More to watching Masters than Tiger Woods
BY HERB GOULD firstname.lastname@example.org April 12, 2013 12:26PM
AUGUSTA, GA - APRIL 11: Tiger Woods of the United States lines up a putt on the 18th hole during the first round of the 2013 Masters Tournament at Augusta National Golf Club on April 11, 2013 in Augusta, Georgia. (Photo by Mike Ehrmann/Getty Images)
Updated: April 12, 2013 3:48PM
Face it: There are a lot of purist golf fans who are fed up with Tiger-Mania, and have been for years and years. (Even before the sordid off-the-course stuff surfaced.)
Their thinking is, if other guys are outplaying Tiger Woods, why so much attention on him?
I’m somewhere in the middle. When I’m watching a tournament like this week’s Masters from my couch, I’m interested in Tiger, but I’m also interested in a bunch of other guys.
If I’m covering the tournament, I have an increased awareness of Woods. Because he is a golfer for the ages. If he does something (like win another major), it’s a big deal. Even when he loses—squanders another opportunity—it’s pretty big. Because we’re always looking for signs of whether he’s going to win again.
In other words, if you’re covering an event, the Tiger Factor always looms large. All that talk about how he intimidates, with his red shirt and clenched jaw. . . if he can just get in position on Sunday, ya-da-ya-da-ya-da.
I understand the fascination. And I can weigh in when needed.
I believe Tiger will win more majors. He is, after all, the current No. 1. I just don’t believe he’ll dominate again the way he did during the Tiger-Slam. He has an excellent game, but the gap that used to exist between him and others is no longer there.
He’s a player that can win if he plays well, and I believe he will play well enough to add to his 14 majors, maybe even take a run at Jack Nicklaus’ 18. If he dials down the intensity, which is a huge question.
I don’t mind if Tiger attracts extra attention. He’s earned that. We’re fascinated by the Woods saga as well as his golf game.
With Tiger, I’m always looking for body language. Didn’t care for the display of disgust after he missed the green on No. 15. He still looks too clenched for golf. His attitude seems be suited to an NFL safety. Then again, he’s always been intense. It just played better when he was younger.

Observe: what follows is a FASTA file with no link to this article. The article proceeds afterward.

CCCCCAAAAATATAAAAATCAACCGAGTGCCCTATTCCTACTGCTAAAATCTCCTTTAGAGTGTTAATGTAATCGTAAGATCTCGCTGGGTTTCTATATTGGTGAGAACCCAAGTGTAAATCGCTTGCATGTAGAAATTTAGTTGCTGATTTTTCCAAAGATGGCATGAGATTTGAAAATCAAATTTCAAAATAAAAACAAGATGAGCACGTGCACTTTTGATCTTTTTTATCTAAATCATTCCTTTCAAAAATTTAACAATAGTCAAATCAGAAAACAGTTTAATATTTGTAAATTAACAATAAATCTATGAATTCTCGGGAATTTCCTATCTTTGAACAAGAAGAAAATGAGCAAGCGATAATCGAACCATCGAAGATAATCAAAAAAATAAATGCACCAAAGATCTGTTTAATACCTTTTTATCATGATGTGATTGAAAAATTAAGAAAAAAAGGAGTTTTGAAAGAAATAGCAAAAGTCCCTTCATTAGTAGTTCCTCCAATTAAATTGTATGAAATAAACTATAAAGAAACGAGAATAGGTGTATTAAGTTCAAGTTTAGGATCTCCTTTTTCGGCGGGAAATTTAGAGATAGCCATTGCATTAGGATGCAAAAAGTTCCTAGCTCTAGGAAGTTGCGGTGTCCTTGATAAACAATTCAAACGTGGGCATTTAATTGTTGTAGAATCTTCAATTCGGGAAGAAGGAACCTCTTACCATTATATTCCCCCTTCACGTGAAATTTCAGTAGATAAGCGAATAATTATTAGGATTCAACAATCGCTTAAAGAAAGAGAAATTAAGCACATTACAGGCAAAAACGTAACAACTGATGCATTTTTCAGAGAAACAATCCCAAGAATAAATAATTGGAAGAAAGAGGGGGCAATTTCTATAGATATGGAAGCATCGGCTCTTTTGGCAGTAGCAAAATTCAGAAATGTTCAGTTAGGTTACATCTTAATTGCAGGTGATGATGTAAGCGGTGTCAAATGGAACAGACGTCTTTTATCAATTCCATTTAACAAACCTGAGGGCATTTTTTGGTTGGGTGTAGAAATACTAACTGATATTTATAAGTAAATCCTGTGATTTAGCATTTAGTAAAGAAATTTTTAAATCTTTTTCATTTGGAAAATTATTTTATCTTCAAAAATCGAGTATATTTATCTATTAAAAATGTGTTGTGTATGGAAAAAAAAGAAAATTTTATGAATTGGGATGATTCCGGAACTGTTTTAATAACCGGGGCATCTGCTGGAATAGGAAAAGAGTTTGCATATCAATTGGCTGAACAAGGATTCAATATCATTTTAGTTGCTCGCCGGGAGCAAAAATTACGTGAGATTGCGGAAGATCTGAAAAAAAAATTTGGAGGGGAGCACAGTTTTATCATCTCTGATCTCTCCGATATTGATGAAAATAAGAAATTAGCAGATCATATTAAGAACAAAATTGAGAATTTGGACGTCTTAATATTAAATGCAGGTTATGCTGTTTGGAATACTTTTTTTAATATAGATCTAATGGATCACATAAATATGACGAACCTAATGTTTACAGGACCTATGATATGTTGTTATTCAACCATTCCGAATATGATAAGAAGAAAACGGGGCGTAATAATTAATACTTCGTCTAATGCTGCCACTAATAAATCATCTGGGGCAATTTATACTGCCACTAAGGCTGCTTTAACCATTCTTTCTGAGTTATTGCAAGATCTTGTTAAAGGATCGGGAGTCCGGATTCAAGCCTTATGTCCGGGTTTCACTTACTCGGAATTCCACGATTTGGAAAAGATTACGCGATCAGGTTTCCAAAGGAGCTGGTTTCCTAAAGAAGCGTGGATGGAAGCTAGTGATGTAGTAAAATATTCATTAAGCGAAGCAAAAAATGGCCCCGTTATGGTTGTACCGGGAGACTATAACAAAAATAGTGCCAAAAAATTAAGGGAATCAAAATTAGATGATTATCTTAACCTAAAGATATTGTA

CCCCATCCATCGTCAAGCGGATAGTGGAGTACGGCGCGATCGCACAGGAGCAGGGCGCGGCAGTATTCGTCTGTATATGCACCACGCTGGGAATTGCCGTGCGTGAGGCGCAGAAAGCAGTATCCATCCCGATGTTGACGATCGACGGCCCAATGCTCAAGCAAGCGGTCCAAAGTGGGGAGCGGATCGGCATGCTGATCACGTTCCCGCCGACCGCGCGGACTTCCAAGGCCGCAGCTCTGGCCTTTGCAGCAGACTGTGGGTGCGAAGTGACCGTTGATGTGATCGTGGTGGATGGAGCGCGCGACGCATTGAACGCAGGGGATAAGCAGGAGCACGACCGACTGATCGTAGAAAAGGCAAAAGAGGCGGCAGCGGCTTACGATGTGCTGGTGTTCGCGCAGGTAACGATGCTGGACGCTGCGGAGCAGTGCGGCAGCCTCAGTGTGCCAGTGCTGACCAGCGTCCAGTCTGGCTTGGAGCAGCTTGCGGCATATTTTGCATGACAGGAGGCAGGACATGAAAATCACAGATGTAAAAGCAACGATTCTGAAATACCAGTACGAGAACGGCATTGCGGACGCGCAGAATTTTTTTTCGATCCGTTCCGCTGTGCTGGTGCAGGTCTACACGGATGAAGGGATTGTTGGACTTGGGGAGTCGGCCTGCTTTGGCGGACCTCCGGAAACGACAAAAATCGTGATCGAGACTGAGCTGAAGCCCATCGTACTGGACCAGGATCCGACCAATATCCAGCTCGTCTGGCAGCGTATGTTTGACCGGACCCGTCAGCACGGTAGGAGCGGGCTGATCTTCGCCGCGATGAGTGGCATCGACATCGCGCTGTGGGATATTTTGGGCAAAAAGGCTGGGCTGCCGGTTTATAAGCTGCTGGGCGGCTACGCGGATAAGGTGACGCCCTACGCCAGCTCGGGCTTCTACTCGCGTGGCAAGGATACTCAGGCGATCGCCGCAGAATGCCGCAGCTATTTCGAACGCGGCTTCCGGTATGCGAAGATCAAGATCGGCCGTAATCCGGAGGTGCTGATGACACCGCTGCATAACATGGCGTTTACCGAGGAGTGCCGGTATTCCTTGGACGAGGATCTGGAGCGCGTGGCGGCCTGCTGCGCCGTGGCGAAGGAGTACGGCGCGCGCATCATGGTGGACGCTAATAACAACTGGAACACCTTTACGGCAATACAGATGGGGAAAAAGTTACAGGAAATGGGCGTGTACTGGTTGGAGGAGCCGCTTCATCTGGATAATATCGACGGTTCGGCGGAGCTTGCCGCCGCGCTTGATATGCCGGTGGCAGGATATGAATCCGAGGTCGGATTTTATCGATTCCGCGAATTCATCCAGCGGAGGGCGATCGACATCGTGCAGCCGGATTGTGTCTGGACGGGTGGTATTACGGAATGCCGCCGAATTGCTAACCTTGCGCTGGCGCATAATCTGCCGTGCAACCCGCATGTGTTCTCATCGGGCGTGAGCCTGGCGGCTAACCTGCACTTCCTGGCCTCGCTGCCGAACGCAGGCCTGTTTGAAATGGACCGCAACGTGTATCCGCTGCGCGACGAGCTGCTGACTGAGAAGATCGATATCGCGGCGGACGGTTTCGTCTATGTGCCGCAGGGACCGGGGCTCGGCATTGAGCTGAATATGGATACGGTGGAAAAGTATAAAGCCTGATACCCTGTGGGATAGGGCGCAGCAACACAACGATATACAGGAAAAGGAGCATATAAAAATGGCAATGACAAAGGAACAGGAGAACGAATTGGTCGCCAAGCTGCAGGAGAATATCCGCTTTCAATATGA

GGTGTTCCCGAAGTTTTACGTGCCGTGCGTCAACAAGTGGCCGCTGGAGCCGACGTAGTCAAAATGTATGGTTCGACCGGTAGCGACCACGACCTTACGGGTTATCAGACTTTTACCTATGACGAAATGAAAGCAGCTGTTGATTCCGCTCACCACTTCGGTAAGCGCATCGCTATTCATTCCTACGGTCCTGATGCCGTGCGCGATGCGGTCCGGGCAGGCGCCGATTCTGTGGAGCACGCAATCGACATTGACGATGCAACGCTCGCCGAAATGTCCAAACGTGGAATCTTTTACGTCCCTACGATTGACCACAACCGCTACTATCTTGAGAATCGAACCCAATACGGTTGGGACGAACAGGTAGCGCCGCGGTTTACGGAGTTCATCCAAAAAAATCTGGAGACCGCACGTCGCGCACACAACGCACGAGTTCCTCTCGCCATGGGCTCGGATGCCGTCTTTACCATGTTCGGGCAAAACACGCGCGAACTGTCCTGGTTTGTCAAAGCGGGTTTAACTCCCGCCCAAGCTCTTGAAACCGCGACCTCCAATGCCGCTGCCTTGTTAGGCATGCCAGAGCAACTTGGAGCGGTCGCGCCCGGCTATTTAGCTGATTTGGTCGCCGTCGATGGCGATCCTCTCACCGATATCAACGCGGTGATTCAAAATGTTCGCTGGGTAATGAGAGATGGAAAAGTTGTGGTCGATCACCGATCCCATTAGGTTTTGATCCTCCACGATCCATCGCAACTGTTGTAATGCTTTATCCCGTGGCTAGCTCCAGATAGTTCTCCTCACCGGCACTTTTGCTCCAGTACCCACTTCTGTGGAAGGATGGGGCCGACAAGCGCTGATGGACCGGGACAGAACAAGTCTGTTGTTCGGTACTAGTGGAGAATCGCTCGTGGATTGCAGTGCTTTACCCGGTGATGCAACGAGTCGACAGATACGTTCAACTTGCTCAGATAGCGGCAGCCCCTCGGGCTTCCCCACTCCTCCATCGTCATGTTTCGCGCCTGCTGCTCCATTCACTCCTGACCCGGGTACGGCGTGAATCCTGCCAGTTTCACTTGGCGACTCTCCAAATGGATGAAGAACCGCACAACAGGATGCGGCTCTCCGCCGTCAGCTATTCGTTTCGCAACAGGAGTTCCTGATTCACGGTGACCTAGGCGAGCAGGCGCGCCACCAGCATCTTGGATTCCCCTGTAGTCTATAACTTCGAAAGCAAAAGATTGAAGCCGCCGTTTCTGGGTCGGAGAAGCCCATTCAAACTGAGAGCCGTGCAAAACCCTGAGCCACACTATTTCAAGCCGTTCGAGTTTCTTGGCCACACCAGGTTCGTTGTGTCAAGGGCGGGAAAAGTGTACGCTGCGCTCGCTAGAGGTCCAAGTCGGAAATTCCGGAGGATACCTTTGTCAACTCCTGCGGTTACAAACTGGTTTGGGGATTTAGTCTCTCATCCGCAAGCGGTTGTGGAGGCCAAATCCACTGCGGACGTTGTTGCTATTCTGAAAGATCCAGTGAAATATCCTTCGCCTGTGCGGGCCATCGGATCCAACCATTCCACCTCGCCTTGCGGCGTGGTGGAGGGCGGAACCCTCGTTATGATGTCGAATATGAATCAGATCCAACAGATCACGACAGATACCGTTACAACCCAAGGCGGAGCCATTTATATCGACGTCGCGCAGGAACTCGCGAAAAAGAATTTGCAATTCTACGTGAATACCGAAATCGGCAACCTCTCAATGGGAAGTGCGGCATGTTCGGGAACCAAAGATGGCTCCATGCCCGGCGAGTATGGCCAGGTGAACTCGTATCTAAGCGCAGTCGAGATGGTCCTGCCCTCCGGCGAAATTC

But there are other golfers to watch, too.
It’s always fun to see Phil Mickelson over-think his way around a golf course. He has trick clubs, trick shots—and he smiles. He inter-acts. He gets into trouble, out of trouble—and we care. Because most of us like his style. And those who don’t like his style also care—because he’s important.
It’s great to see a resurgent Sergio Garcia scoring well. That big fluid swing. The running after the ball. And most of all, I’m always interested in seeing whether Sergio can conquer his putting demons.
Smooth Fred Couples at Augusta is must-see. The 14-year-old phenom is a delight and a wonder.
Trying to figure out who’s going to put their game together and be the next Bubba or Schwartzel or Oosthuizen is intriguring. Because at Augusta, merely watching how anyone plays certain shots is a joy.
No. 4, the rugged opening par-3. . . the second shot on the par-five 8th. . . just about any shot on the back nine, but especially the classic No. 12 par-three over the creek. And when it comes to No. 13, it’s interesting to see how everyone approaches the most fun par-five anywhere.
I want to see how Tiger does. But I want to see other guys, too. And with Augusta, I’m happy just seeing the golf course. It’s a rite of spring—even when it’s not a Tiger Watch.